As we will learn in today’s post, the principles that we will learn from this marvelous essay are applicable in so many other contexts.
First, the title of his essay:
A Quickly Made Long Tragedy
Here’s one way to understand what this means in practice: the advantage of a top-down decision making system is that decisions can be made quickly. The opportunity cost of such a system is that buy-in from every person involved with the system is not only difficult to get – it is difficult to ascertain in the first place. As Akshay Alladi puts it over here:
What does Lant Pritchett mean when he says a “quickly” made “long” tragedy? The decision making was quick, sure – implementing said decisions on the ground proved to be rather more tricky. And it took twenty years to understand that in this case, more tricky was, in fact, a euphemism for “was never gonna happen”.
Second, talk about connecting the dots as a writer!
If you’re a student, this is an important lesson. Figure out what type of learner you are, and that as quickly as possible. Do you prefer to understand a concept by drawing a diagram? Or by writing down an equation? Or by writing down your understanding in words? You’d be doing yourself a favor by trying to get better at all three, but any subject becomes easier when you try to figure out how you learn best. Double down on that method and get excellent at it. Try to get better at the other methods sure, but be unapologetic about the method that works best for you.
The entire essay is worth reading, and multiple times. But when you consume anything (a video, a movie, a podcast, a textbook – anything) always ask what else you can learn from it, apart from the intended lesson itself.
A fascinating, thought-provoking thread on the recent Chinese crackdown on tech. We covered this earlier this week, but the thread is worth reading and reflecting upon. Also note Lillian Li‘s background, if you are a student of economics. Studying development economics is not “cool”, got “nothing to do with finance”? Think again. Or, at the risk of being a little meta, ask yourselves about the rules of the game.
That was a question sent in by a student recently, and today’s essay is an attempt to answer the question.
Have you heard of the tsetse fly? Unless you are a student of biology, or from Africa, it is unlikely that you have. And there’s no reason for you to have heard of it, of course. On the other hand, if you were to be from Africa, and from a long time ago, you likely would not only have heard of the tsetse fly, but you would have dreaded it.
Why would you have dreaded it? Because the tsetse fly feeds on the blood of vertebrate animals, and in doing so, also manages to transmit diseases between species. And this fly was so very efficient at transmitting diseases that it actually prevented the emergence of animal husbandry in those parts of Africa where it was both present and dominant.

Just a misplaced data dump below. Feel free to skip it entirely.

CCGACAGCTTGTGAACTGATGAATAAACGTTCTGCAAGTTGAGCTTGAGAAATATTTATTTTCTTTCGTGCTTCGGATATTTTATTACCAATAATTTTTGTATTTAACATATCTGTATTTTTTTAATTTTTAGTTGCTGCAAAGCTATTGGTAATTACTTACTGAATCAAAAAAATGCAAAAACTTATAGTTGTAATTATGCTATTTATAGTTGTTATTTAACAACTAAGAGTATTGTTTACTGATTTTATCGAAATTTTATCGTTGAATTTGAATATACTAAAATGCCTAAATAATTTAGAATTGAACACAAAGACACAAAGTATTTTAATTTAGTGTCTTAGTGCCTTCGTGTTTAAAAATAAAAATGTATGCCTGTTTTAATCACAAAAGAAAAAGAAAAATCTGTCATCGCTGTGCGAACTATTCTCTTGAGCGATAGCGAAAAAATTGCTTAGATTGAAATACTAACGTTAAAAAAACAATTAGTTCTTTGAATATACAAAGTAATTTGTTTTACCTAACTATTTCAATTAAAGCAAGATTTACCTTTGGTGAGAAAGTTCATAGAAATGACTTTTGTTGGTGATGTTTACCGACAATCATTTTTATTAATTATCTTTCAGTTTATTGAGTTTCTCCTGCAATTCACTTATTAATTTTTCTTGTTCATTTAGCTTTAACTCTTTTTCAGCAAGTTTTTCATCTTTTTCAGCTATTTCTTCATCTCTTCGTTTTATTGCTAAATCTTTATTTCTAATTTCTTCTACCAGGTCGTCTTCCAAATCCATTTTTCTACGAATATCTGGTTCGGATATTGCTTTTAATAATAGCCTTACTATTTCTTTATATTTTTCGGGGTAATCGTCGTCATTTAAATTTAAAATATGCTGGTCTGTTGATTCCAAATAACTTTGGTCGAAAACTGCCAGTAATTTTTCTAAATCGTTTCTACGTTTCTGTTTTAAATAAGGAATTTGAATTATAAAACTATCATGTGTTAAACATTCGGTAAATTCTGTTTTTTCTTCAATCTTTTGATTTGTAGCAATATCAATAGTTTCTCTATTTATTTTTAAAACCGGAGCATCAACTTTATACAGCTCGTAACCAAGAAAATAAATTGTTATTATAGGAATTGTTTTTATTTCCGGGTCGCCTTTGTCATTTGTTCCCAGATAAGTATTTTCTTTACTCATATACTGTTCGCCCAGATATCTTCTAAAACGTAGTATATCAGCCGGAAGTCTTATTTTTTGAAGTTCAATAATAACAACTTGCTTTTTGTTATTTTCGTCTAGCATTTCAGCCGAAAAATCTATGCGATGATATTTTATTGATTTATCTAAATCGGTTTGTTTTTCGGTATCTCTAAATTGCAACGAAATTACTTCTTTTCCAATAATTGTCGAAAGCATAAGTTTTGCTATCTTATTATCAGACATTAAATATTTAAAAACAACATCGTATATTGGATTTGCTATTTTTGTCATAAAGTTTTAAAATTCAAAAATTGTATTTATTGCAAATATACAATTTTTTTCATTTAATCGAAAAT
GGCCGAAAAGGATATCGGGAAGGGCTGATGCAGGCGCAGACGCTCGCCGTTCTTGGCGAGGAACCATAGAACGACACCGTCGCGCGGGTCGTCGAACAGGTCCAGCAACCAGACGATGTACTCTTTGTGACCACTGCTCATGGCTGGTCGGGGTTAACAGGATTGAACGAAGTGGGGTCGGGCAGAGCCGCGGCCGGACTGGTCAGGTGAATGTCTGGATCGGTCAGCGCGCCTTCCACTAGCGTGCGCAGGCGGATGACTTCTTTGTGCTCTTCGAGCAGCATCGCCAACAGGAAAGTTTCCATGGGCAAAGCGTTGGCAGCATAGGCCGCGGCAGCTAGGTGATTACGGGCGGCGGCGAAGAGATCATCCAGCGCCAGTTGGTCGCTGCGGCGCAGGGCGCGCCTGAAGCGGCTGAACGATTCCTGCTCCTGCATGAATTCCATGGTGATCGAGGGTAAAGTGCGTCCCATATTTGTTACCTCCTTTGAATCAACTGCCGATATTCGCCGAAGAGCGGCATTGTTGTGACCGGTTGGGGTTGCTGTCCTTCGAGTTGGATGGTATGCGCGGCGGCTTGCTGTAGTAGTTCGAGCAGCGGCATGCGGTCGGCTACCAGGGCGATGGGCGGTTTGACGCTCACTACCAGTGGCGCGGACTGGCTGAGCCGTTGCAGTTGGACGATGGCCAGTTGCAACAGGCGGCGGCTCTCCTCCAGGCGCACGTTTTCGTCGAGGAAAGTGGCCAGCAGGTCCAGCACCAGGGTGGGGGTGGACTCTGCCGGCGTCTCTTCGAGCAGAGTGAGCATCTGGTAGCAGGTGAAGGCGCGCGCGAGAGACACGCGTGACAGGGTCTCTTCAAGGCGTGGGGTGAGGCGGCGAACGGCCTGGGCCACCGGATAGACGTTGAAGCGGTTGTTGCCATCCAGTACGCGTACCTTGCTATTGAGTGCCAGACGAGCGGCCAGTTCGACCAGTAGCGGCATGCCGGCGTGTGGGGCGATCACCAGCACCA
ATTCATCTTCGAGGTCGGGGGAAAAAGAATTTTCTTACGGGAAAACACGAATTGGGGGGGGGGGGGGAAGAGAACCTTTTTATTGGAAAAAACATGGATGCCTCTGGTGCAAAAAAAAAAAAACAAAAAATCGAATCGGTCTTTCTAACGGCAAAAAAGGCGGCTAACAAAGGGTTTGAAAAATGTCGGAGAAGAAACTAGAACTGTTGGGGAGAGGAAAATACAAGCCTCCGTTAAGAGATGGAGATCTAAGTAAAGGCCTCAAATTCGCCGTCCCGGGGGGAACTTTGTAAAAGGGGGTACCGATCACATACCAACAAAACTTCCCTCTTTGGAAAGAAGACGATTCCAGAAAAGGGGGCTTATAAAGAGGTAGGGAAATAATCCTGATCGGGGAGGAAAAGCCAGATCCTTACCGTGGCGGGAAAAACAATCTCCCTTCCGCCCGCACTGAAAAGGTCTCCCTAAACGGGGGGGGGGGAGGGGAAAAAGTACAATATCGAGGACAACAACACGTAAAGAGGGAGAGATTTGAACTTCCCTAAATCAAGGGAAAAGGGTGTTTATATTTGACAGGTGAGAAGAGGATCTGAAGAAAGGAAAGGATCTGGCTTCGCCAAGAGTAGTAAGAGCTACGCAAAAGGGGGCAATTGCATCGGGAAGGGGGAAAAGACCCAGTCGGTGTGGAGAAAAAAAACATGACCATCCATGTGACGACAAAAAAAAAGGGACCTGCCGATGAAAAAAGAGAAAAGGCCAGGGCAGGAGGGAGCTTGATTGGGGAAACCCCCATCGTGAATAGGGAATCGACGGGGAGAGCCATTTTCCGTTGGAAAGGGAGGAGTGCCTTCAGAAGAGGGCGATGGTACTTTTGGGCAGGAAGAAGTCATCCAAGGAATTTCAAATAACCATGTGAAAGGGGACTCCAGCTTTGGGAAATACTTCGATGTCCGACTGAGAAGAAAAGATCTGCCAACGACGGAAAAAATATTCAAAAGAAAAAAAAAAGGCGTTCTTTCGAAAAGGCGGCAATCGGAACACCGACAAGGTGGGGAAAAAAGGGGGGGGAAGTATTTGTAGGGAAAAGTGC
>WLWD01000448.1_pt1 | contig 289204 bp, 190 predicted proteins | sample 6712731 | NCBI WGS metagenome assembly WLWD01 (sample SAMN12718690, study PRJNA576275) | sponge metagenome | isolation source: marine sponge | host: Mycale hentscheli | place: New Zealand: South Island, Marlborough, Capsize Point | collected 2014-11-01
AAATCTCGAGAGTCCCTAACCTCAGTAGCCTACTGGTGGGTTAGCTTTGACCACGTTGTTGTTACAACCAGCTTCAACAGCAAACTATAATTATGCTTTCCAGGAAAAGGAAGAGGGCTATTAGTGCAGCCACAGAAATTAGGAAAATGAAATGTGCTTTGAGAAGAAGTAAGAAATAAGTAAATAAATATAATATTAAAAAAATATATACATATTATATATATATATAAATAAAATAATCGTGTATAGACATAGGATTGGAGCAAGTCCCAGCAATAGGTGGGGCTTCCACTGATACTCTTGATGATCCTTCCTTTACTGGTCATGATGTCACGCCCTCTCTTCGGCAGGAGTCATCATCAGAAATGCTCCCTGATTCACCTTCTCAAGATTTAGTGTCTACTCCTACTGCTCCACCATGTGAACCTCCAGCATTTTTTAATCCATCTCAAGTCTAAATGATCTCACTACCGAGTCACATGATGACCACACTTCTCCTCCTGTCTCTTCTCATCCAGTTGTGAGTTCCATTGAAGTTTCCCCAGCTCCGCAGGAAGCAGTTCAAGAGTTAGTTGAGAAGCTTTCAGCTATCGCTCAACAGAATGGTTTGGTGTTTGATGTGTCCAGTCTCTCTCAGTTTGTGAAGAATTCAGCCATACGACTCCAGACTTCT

Worse: research has established that the existence of the tsetse fly in certain parts of Africa has at least partially contributed to those parts of Africa remaining relatively underdeveloped today.
Ethnic groups inhabiting TseTse-suitable areas were less likely to use domesticated animals and the plow, less likely to be politically centralized, and had a lower population density. These correlations are not found in the tropics outside of Africa, where the fly does not exist. The evidence suggests current economic performance is affected by the TseTse through the channel of precolonial political centralization.
That’s what development economists do: they try and figure out which parts of the world are not doing well. Then they try and figure out why (imagine being able to identify a fly as a potential cause of underdevelopment!). And finally, they try to recommend policies that might make the situation better.
Three Big Questions
When I teach courses in development economics, I often introduce the subject by speaking about three “big picture” questions:
What does the world look like?
Why does it look the way it does?
What can we do to make it better?
And honestly, that is really all you need to think about when you want to understand what development economists do. Let’s tackle each of these questions in turn.
What does the world look like?
Good development economists don’t begin with recommendations and policy measures. That’s a long way down the road. They begin by trying to paint for themselves a picture of the world.
My favorite way to paint for myself a picture of the world is by using a freely available online tool called Gapminder.
What are we looking at? Hans Rosling, the Genius (I don’t use the word lightly, and the capitalized G is intentional) who came up with this tool, used to call this chart the “Health and Wealth” chart.
Well, here’s what it tells me – see if you agree with my understanding. It tells me that the reason economists harp on so about increasing income (GDP) for all nations is not because getting rich is an end in and of itself. It is the means to an end – that end in this case being better health.
Two caveats: higher life expectancy doesn’t necessarily mean better health. But in this case, I think it is an acceptable proxy. Second, correlation is not necessarily causation! Higher wealth may not necessarily be causing better health. Maybe better health is causing higher wealth? Maybe some other variable is causing both of these things? Maybe it is all of these and more?
But all those caveats aside, at first glance, a basic fact emerges:
There is no country that is at the top left of this chart, and there is no country at the bottom right of this chart.
Poor countries tend to not do well in terms of life expectancy, and rich countries tend to do well in terms of life expectancy. If I want the members of my family to live longer, I would want my country to be towards the top right of this chart.
But back to the central question: what does the world look like? This is a generalization, of course, but most of the African nations tend to lie towards the bottom left. Most of the European nations tend to lie towards the top right. And Asian nations (and some South American nations) tend to lie somewhere in the middle.
That’s one answer to the question we were trying to answer in this section: what does the world look like?
But there are other answer possible! Here are just two to get you started:
I have been using Gapminder for over 12 years now, but I am yet to get tired of watching that video. In fact, as I often tell my students, you could do a lot worse than spending time with Gapminder open in one tab, and Wikipedia in the other.